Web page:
Called by one architectural critic “Still the best bank building and the best office tower in the city,” the 34-storey Canadian Imperial Bank of Commerce was from 1931 to 1962 the tallest building in the British Commonwealth. Gliding upwards in a series of subtle setbacks from a Romanesque base of seemingly solid stone, the building recalls the glamour of a past era in high finance. The grand banking hall, roofed with a gilded, light blue barrel vault, evokes an almost religious reverence.
Now dwarfed by everything around it, the Canadian Bank of Commerce building dominated the Toronto skyline for three decades. A popular outdoor observation gallery (now closed) on the 32nd floor—guarded by great carved Babylonian heads with flowing beards—predated the CN Tower in giving the public unobstructed city and harbour views. From a phone booth up there, you could call home "from the tallest building in the British Commonwealth.”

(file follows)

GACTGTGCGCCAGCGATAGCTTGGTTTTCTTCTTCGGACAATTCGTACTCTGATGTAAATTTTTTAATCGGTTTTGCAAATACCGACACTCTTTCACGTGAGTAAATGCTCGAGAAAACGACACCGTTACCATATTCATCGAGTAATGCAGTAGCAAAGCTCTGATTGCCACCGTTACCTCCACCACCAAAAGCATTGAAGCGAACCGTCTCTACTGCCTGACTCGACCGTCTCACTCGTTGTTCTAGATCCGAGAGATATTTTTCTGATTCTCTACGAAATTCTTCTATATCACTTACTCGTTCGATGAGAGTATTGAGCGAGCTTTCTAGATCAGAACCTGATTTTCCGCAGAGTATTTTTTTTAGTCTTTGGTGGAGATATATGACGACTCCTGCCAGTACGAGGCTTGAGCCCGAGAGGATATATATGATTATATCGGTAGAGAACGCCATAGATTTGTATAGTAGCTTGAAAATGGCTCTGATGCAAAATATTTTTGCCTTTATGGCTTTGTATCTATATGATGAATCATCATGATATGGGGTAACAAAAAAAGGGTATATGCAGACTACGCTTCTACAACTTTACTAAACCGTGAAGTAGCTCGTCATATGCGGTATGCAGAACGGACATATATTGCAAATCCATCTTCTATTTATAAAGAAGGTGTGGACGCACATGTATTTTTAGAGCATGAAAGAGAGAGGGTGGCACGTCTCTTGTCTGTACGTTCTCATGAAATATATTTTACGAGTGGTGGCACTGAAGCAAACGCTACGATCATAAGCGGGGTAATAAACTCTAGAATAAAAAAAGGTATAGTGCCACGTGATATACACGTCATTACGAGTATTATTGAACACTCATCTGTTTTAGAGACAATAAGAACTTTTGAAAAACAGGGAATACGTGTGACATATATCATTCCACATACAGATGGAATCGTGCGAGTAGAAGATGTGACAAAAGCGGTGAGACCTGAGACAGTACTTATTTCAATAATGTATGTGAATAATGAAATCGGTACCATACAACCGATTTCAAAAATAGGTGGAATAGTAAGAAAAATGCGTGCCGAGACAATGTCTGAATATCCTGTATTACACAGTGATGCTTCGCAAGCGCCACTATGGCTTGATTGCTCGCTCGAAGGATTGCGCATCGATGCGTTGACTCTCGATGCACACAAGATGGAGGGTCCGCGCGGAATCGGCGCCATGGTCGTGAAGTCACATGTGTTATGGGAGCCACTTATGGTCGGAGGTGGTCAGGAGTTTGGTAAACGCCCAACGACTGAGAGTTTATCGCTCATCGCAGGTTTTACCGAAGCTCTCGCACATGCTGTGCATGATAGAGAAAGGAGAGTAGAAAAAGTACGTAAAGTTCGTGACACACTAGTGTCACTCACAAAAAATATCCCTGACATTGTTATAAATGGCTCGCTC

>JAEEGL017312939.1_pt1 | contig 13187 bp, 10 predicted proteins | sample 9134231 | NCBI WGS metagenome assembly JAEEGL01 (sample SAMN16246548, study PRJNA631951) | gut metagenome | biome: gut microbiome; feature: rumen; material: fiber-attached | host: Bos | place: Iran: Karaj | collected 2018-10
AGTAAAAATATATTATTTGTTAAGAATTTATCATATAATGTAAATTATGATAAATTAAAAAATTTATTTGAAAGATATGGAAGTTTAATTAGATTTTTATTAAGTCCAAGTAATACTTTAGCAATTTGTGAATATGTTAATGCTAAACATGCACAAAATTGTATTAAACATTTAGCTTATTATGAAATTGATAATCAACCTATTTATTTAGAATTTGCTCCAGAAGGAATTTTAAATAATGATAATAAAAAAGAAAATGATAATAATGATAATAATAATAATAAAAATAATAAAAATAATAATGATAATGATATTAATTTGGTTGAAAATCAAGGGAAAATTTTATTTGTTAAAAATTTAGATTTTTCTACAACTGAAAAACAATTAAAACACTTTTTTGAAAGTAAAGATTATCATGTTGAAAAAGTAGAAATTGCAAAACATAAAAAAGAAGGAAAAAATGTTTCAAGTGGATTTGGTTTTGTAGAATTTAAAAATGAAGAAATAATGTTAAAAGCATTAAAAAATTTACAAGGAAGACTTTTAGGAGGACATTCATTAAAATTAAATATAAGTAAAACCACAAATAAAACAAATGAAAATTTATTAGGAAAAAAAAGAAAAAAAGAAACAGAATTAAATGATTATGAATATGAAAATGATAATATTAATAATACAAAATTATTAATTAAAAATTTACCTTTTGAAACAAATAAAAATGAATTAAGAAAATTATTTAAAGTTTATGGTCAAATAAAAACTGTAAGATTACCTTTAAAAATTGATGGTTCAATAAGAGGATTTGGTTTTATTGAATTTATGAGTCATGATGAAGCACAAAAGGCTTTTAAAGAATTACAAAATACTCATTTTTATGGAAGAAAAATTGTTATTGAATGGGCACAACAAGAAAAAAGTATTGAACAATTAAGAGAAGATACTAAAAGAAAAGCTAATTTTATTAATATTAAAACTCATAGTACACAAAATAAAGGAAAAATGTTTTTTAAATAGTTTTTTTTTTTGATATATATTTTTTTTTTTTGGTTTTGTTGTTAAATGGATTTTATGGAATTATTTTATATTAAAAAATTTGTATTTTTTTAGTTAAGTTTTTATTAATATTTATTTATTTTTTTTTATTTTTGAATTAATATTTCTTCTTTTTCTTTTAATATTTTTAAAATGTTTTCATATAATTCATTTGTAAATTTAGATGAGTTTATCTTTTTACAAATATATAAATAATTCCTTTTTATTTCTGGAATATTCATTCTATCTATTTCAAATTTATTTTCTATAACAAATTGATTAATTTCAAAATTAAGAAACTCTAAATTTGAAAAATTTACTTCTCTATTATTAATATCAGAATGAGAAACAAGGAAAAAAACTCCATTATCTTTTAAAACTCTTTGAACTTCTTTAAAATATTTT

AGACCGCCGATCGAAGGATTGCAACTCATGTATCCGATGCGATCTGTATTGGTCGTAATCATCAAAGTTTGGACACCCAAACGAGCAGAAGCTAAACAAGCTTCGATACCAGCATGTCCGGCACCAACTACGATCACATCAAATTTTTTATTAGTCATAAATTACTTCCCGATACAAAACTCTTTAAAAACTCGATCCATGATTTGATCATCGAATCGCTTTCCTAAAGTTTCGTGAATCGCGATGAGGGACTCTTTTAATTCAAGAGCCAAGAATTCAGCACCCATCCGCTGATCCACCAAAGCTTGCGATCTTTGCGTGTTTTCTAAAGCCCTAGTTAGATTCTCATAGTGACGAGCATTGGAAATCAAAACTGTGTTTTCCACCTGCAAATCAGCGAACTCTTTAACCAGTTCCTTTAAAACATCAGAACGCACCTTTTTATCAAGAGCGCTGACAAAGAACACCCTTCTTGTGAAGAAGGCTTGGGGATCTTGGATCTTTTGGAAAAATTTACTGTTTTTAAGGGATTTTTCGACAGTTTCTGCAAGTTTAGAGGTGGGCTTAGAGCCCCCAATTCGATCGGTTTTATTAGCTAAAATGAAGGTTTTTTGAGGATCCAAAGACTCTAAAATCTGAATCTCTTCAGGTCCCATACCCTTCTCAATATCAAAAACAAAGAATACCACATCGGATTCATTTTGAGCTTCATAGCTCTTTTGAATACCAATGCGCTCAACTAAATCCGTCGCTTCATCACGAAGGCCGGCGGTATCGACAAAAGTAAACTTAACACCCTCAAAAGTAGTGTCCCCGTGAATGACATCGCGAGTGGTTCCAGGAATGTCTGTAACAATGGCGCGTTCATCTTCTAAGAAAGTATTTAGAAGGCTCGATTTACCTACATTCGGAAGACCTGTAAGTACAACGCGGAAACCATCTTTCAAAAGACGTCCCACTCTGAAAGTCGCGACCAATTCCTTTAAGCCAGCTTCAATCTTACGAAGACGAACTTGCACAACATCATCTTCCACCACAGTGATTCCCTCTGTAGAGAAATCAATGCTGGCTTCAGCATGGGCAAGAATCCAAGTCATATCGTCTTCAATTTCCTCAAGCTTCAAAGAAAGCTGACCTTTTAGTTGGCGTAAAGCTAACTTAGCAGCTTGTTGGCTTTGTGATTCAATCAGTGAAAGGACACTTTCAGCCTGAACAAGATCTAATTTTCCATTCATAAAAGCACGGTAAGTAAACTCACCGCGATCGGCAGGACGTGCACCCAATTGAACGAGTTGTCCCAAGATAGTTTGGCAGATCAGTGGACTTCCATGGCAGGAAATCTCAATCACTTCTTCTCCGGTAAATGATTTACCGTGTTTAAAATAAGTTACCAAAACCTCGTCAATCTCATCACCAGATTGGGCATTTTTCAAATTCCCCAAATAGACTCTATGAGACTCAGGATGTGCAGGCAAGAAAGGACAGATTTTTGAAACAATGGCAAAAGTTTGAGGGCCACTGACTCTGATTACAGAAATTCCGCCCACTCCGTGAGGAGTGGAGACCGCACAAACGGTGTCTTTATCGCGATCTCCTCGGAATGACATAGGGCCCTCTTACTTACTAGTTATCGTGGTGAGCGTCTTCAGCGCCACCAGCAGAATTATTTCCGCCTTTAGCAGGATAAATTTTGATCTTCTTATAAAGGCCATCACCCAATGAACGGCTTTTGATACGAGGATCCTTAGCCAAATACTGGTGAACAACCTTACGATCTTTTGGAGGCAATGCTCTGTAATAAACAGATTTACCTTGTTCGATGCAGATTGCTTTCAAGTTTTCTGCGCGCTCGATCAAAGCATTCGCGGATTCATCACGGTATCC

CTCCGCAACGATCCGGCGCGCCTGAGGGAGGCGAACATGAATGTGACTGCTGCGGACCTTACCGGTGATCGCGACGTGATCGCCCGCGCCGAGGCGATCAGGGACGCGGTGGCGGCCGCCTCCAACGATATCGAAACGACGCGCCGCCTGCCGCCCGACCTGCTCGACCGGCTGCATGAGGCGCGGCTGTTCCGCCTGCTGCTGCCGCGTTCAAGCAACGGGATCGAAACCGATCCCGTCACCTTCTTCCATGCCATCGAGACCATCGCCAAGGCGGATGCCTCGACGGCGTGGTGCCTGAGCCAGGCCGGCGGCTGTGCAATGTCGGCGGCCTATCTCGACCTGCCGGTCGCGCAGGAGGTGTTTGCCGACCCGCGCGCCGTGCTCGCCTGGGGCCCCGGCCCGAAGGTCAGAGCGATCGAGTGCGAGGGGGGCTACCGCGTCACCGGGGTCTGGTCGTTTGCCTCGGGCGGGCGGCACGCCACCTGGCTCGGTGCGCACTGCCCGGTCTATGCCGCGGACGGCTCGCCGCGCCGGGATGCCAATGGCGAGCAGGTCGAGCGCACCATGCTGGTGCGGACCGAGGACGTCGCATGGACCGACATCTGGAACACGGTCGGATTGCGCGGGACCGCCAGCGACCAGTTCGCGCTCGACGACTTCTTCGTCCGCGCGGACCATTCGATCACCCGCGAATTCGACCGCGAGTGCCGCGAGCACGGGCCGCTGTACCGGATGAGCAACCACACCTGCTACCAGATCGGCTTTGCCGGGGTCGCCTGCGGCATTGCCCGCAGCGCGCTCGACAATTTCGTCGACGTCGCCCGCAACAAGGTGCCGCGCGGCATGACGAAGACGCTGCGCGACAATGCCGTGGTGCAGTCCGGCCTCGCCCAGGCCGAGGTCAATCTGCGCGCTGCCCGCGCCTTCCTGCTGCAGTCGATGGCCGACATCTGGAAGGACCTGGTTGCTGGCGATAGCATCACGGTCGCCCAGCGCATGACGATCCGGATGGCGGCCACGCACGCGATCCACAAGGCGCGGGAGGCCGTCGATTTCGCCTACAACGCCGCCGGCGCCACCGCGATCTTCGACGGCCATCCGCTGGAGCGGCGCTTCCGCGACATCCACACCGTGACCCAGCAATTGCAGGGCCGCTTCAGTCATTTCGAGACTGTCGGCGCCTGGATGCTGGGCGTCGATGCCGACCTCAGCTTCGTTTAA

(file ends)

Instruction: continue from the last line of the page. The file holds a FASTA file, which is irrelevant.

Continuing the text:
With a new building boom raging across the country beginning in the 1950s, the Bank of Commerce head office soon lost its claim as “tallest” in quick succession. While other historic buildings on the corner were demolished to make way for new modernist symbols, the now Canadian Imperial Bank of Commerce showed a rare concern for heritage preservation when building its Commerce Court complex beside it in 1968-1972.
Commerce Court West, designed by I.M. Pei in the International Style at its most precise and unadorned, rises from a transparent three-storey glass base. Commerce Court West was the tallest stainless steel building in the world upon its completion in 1973.
By James Marsh